So I thought nothing of it when, after an early date with Vinnie at Red Lobster, we slid out of the booth and I kissed her. I had enjoyed our time and it was a natural reaction. It wasn’t a huge public display just a peck on the lips. However, a lady in the booth next to us visibly choked on her shrimp and Vinnie was a little taken aback.
When we got to the car I explained that I was never going to pretend I wasn’t with her. I was PROUD of her.
I also thought nothing of it when I told my dad I wouldn’t be at Christmas that year after he told me Vinnie couldn’t come. The fact that we had only been dating 17 days didn’t matter; I didn’t want to let him think that was okay.
However I did think something of it when I left my job as an oil and gas accountant. That was a harder decision. I came out to my boss and suddenly things got hostile. I had taken too many sick days, I didn’t dress appropriately, I set a bad example for the employees I supervised, I was too social with the president of the drilling company I worked for. None of these things were a problem before I came out. And none of them had anything to do with the quality of my work.
That was because I knew I was a damn good accountant. So my same principle applied - if they weren’t proud to have me as an employee why was I giving them my talents?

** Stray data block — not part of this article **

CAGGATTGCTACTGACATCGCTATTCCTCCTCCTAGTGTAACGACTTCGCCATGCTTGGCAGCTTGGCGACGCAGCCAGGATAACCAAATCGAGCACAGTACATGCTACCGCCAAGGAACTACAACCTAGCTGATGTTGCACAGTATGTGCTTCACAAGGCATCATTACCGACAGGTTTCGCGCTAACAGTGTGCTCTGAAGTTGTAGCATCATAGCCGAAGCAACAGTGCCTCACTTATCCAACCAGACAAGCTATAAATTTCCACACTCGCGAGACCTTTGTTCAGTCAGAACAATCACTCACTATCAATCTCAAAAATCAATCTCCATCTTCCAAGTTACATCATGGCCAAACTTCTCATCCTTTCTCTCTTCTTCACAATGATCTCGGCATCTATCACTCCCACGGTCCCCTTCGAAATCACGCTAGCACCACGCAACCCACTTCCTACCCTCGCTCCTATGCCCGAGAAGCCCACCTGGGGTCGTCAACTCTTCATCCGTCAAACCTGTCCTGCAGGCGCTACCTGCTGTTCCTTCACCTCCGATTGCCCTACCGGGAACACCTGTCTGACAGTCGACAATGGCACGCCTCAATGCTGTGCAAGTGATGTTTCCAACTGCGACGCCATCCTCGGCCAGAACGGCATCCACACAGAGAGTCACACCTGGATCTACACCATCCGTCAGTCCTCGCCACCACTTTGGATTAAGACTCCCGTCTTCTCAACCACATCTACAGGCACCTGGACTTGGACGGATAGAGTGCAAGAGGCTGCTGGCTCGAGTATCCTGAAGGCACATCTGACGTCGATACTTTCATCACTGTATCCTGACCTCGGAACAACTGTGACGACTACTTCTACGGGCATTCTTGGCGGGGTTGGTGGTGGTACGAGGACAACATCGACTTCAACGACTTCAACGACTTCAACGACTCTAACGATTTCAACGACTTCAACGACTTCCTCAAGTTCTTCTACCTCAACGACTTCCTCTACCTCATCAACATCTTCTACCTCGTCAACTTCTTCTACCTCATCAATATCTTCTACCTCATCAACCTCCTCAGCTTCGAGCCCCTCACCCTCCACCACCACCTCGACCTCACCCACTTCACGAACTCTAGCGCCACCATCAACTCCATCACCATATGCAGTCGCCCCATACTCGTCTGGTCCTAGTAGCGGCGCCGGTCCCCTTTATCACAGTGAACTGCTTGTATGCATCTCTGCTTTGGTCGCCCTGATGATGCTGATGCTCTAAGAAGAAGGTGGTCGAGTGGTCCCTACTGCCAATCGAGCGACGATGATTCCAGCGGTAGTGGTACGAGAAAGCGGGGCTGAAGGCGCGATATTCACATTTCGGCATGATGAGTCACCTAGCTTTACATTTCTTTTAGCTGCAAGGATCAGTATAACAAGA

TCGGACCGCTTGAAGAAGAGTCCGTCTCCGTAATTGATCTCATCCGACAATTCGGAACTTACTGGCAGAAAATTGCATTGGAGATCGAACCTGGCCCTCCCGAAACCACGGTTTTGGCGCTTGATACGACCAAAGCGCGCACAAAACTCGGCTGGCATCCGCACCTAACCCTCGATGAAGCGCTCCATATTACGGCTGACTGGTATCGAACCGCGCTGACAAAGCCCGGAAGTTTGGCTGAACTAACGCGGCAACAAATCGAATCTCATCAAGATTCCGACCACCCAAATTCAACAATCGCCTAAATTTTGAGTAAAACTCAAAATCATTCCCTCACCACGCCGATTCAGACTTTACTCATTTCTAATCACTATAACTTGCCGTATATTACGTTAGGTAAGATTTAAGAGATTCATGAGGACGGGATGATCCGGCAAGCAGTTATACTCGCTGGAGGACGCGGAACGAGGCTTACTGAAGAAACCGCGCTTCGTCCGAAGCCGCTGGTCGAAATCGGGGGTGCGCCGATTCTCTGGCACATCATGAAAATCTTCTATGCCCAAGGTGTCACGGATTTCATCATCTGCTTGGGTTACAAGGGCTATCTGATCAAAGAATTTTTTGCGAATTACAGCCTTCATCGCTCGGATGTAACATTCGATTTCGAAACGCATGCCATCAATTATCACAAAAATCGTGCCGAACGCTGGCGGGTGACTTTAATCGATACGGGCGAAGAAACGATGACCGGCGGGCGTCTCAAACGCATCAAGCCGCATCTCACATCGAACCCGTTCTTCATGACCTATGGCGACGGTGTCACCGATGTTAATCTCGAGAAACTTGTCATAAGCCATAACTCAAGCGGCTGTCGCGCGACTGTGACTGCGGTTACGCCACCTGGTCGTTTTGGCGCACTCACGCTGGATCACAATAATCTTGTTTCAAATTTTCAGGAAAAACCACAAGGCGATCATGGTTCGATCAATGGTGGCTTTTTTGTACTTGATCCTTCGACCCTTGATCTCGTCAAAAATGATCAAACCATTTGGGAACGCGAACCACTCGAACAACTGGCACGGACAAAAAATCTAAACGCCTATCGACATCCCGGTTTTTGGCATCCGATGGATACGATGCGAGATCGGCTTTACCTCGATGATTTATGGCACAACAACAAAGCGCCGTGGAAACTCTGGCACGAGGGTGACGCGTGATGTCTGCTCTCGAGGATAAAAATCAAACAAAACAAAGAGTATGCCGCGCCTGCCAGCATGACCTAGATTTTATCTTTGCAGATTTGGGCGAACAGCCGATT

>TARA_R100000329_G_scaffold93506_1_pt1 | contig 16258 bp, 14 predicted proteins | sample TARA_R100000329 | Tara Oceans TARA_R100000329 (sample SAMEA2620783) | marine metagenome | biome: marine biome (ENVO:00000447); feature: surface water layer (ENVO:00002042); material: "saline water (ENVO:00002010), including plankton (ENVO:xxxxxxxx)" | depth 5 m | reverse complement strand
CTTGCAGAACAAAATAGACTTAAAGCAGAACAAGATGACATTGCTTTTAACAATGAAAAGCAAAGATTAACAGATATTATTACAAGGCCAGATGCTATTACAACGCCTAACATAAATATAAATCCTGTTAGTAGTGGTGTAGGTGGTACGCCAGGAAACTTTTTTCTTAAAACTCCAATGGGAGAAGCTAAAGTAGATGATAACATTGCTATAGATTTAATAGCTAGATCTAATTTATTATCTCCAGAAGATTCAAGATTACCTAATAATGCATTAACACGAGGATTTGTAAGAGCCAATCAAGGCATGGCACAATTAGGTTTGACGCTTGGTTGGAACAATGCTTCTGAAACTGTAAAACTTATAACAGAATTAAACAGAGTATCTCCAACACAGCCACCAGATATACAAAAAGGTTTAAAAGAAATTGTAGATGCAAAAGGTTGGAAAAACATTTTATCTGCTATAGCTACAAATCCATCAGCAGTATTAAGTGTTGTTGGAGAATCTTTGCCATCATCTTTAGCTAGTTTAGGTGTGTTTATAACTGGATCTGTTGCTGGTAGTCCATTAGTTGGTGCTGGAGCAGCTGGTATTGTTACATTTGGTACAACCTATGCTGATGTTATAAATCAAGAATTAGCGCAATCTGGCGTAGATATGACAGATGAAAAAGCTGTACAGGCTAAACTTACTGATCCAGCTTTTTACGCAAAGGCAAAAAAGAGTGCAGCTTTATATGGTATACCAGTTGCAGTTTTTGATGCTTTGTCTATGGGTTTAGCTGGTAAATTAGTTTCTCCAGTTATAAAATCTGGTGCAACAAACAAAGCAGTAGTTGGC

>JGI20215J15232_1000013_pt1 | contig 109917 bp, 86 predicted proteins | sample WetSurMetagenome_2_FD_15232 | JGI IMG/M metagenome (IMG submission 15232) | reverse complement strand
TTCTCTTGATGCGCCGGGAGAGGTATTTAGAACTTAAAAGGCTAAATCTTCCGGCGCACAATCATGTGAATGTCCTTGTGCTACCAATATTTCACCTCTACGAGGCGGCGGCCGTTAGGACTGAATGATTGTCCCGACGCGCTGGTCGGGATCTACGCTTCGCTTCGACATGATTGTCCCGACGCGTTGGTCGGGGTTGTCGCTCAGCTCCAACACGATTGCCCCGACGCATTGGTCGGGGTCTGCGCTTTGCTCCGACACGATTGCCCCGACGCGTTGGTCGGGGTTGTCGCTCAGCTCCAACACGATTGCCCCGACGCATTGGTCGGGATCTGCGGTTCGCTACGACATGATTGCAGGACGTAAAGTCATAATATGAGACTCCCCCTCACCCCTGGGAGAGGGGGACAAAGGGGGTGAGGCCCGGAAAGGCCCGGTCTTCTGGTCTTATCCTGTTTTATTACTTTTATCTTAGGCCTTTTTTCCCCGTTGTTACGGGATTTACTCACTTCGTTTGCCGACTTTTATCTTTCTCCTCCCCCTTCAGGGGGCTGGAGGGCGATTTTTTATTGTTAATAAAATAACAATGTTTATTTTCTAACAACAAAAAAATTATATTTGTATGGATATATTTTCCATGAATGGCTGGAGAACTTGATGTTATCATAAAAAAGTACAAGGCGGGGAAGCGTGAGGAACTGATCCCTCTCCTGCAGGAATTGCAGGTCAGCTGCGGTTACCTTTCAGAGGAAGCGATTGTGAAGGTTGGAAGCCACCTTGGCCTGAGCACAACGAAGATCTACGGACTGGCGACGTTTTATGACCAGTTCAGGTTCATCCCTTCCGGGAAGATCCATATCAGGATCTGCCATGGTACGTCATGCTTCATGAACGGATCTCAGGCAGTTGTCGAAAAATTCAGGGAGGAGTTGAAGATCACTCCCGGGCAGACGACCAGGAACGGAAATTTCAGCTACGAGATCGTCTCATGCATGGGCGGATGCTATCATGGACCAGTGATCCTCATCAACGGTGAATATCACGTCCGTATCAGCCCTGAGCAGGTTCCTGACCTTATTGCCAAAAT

Before my two-weeks notice had ended, I was scooped up by a former manager at the oil company who then worked for a CPA firm. Better pay and better benefits.
It’s no wonder that when I first got involved in the LGBT community I headed straight (pun intended) for Pride.
I often talk about Pride in the context of the Pride Guide I created my first year and its impetus to the Liberty Press. But there is oh so much more to it than that. Besides hosting the very first PrideFest and Block Party, there are many of the things you see today that I oversaw in my five years as chairperson.
I separated Pride into its own entity rather than a committee of the Wichita Gay/Lesbian Alliance, and incorporated the name Wichita Pride, Inc. I filed for its own 501(c)3 tax designation and opened an office next to Mother’s gift store with a grant from San Diego Pride.
I had a knack for merchandising and fundraising. The $1,500 I was given that first year ballooned into a near $25,000 budget by the time I stepped down in 1999. Then I was offered what I thought was my dream job - Co-chair of San Diego Pride. I had always wanted to get paid to host Pride.
I also thought something of this, but it didn’t take long to realize I already had my dream job.
Lots of work, dedication, time and energy goes into producing Pride events. If you have the opportunity, please attend one in Topeka or Wichita this month. And if you go, take a second to thank one of the volunteers. I offer a huge thank you to the organizers in Wichita who have carried on the tradition.